Gardens & Arboretums
Elizabethan Gardens On Roanoke Island
While at North Carolina's Outer Banks journey to the Elizabethan Gardens on Roanoke Island for an oasis of natural splendor at the site of one of history's mysteries.
A quick history lesson first.
In the 1580’s Queen Elizabeth I gave Sir Walter Raleigh permission to establish a settlement in the New World. Roanoke Island (between the mainland and the barrier islands now known as the Outer Banks) became that colony.
Problems arose between the male colonists and the Native Americans, but in 1587 a second group, which included women and children, arrived. Soon Virginia Dare was born. She became the first English child born in North America, and the main character of a mystery.
Virginia and others became members of the lost colony. Over 100 people disappeared, and their whereabouts remain unknown. 370 years later, the summer-time outdoor drama "The Lost Colony" had been running for almost 15 years, when the idea arose to ask the 17,000 members of North Carolina's Garden Club to establish a year-round memorial to the lost settlers.
Thus the Elizabethan Gardens were born.
Nestled into the wooded lands, which once bore the lost colonists footprints, the visitor arrives first at a crape myrtle lined lane. Trails are carpeted by pine needles and along the rows of low greenery small birds and the occasional squirrel flit about.
Suddenly in a clearing stands her majesty! Resplendent in bronze and holding Tudor roses, she benignly gazes over her former realm. A small and seductive rose garden allows one to easily imagine it being the private meeting spot for Elizabeth and her court favorite – Robert Dudley. In reality it honors the present Queen, Elizabeth II, who in turn sent a rose from Windsor Castle.
Large blooms of rhododendron blanket walks from April until the first frost, and bits of humor are evident with ivy covered bears and deer. The grounds expand to include a children’s garden, fragrant Shakespearean herb plants, cooling woodlands and its crowning centerpiece – a sunken garden. Complete with an ancient Italian water fountain and statues of the Greek and Roman gods.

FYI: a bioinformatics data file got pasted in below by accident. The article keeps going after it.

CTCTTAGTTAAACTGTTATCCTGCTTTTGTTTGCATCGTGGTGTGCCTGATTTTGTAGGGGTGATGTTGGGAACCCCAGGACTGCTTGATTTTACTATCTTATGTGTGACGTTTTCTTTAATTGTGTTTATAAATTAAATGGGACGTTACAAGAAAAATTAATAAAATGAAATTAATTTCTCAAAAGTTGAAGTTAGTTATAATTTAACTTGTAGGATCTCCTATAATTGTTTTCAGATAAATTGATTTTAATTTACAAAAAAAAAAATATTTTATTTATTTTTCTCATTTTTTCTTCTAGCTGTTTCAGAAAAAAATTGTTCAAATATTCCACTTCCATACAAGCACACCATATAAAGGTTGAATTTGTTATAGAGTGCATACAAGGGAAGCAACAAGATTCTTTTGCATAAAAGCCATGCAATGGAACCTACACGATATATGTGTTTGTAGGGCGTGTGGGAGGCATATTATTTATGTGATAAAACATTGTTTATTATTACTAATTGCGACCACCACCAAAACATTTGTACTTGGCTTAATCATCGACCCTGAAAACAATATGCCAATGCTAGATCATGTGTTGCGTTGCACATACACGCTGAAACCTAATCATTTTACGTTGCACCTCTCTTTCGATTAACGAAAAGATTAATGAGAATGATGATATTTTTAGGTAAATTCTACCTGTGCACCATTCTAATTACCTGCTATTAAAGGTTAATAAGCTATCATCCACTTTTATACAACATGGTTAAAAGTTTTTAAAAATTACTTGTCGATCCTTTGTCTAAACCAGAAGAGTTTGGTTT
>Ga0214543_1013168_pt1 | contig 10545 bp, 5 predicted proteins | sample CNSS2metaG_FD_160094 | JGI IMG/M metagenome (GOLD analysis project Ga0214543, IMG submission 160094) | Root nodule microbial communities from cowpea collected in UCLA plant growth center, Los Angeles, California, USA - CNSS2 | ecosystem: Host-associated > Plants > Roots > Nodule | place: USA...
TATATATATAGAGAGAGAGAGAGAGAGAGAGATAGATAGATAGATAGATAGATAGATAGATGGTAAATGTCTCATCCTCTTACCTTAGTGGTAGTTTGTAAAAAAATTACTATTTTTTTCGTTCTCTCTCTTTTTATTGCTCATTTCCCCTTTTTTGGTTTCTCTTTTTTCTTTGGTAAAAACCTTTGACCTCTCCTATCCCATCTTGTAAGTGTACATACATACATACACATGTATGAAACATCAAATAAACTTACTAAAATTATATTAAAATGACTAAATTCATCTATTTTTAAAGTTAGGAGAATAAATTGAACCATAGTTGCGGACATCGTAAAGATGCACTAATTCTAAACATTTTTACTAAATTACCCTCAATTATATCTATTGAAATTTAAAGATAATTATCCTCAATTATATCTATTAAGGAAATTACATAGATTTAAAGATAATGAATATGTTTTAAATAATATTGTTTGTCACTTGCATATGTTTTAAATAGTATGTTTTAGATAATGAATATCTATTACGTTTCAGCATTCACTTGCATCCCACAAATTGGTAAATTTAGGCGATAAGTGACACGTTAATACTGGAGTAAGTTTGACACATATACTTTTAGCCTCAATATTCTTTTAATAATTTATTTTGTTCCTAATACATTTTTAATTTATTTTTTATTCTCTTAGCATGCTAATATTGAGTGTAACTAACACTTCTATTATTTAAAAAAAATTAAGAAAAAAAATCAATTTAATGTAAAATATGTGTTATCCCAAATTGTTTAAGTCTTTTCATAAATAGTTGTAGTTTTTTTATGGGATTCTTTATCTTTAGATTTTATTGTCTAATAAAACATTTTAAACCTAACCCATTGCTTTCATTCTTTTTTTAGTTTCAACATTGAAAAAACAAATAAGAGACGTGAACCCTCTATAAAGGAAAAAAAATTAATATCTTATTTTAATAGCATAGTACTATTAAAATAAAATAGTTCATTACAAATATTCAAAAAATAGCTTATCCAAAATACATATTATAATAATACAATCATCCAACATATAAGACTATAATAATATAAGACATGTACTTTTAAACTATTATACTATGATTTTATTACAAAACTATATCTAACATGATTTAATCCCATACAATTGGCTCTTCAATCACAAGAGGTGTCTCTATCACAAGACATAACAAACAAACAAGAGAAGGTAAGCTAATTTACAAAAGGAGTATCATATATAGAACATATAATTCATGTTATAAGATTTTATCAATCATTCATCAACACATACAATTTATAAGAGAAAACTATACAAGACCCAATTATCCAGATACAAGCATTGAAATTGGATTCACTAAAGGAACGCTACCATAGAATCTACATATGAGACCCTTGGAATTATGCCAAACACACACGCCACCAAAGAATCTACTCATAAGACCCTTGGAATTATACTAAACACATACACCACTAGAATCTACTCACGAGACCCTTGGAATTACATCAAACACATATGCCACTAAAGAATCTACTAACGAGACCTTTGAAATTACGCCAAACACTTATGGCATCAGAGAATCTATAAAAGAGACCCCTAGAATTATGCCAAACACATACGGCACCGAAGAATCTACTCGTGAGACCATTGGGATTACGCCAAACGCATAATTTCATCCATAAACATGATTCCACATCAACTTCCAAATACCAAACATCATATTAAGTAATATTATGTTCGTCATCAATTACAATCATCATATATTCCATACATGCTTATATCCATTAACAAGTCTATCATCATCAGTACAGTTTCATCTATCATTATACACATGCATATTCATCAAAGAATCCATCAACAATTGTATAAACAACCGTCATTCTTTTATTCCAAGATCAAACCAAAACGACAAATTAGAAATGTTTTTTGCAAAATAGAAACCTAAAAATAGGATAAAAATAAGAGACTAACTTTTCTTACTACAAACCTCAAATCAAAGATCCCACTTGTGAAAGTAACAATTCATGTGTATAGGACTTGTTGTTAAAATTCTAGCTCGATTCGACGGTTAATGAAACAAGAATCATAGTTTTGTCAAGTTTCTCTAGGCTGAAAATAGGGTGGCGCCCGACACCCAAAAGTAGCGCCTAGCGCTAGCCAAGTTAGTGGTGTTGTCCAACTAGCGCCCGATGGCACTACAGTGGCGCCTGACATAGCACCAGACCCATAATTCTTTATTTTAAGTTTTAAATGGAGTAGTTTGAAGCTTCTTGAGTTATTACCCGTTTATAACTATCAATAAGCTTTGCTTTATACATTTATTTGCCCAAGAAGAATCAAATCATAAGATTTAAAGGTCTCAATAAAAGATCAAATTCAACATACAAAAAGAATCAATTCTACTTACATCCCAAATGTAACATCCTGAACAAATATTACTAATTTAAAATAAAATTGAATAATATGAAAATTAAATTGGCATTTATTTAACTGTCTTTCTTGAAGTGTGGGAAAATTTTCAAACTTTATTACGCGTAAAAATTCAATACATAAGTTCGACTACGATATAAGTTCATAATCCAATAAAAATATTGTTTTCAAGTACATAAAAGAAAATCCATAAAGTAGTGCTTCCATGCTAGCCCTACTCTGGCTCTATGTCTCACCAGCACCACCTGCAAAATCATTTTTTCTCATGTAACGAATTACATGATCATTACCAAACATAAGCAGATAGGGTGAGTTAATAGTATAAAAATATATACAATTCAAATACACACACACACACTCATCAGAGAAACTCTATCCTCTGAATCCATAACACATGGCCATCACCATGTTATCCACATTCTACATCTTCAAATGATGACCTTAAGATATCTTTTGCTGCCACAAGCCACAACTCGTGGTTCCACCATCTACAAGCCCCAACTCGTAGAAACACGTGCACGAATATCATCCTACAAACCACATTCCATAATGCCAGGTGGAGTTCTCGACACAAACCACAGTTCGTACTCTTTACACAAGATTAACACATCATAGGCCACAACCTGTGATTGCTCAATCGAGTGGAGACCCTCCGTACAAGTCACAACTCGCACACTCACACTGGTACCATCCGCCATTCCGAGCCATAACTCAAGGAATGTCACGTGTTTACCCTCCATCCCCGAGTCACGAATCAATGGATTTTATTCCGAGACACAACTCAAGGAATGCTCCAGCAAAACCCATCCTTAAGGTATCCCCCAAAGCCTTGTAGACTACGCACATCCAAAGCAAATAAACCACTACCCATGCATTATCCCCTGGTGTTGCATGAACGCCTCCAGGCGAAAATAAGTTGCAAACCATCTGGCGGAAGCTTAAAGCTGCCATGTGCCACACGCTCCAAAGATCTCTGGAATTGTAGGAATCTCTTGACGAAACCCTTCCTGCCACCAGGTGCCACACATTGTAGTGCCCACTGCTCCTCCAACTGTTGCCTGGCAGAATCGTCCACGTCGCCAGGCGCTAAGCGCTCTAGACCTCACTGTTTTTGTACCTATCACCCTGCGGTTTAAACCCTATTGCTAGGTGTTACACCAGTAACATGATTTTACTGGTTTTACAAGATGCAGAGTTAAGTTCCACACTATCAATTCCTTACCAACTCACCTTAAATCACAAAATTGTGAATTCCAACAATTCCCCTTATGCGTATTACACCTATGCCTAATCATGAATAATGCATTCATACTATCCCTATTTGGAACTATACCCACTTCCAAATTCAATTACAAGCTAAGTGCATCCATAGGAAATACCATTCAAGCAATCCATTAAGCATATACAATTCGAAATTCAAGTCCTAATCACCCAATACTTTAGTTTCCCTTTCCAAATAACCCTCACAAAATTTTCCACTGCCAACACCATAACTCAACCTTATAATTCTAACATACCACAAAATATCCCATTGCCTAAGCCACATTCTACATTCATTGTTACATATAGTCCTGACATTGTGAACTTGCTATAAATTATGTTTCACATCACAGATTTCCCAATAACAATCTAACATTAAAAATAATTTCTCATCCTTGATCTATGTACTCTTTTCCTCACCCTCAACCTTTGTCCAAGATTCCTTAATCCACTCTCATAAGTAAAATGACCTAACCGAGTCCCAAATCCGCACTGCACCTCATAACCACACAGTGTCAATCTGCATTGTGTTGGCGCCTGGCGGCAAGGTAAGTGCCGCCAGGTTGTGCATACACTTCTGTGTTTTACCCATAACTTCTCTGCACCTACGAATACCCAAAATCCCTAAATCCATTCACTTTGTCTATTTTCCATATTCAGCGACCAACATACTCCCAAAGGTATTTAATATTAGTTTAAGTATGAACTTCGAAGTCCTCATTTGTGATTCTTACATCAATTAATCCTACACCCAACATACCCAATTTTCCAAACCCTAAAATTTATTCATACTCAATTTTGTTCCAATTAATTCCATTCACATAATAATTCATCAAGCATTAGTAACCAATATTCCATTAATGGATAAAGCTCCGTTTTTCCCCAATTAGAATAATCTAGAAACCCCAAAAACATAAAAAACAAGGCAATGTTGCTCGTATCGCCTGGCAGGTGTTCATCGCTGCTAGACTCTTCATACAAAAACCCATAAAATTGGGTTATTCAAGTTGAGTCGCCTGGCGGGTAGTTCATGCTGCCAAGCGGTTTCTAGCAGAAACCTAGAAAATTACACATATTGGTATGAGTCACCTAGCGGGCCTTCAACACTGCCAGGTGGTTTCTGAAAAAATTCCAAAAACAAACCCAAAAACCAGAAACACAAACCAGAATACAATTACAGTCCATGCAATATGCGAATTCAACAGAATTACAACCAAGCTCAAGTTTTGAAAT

In 1952 John Hay Whitney, from his parents’ Georgia estate, donated much of the European statuary, placed throughout the gardens.
Virginia Dare is also honored with a statue. Depicted as she might have looked as an adult, she survived shipwrecks, fires, scandals (she is partially nude), abandonment and almost 100 years of wandering before coming to the gardens.
Benches invite visitors to enjoy the varied botanical venues. One of the more poignant is by the gazebo. Under a thatched roof, surrounded by the sounds of nature, one gazes out to the Roanoke Sound where Native Americans first sighted English ships, and the beginning of the end to their way of life.
During the summer costumed Elizabethan actors provide the gardens with more Gloriana. Any season, the Elizabethan Gardens are grounds for a noble expedition.
Want to know more? Check out the ultimate source for Cultural Resources in North Carolina, NCDCR.
by Linda J. Bottjer
by Linda J. Bottjer
added: December 18, 2008
updated: December 7, 2010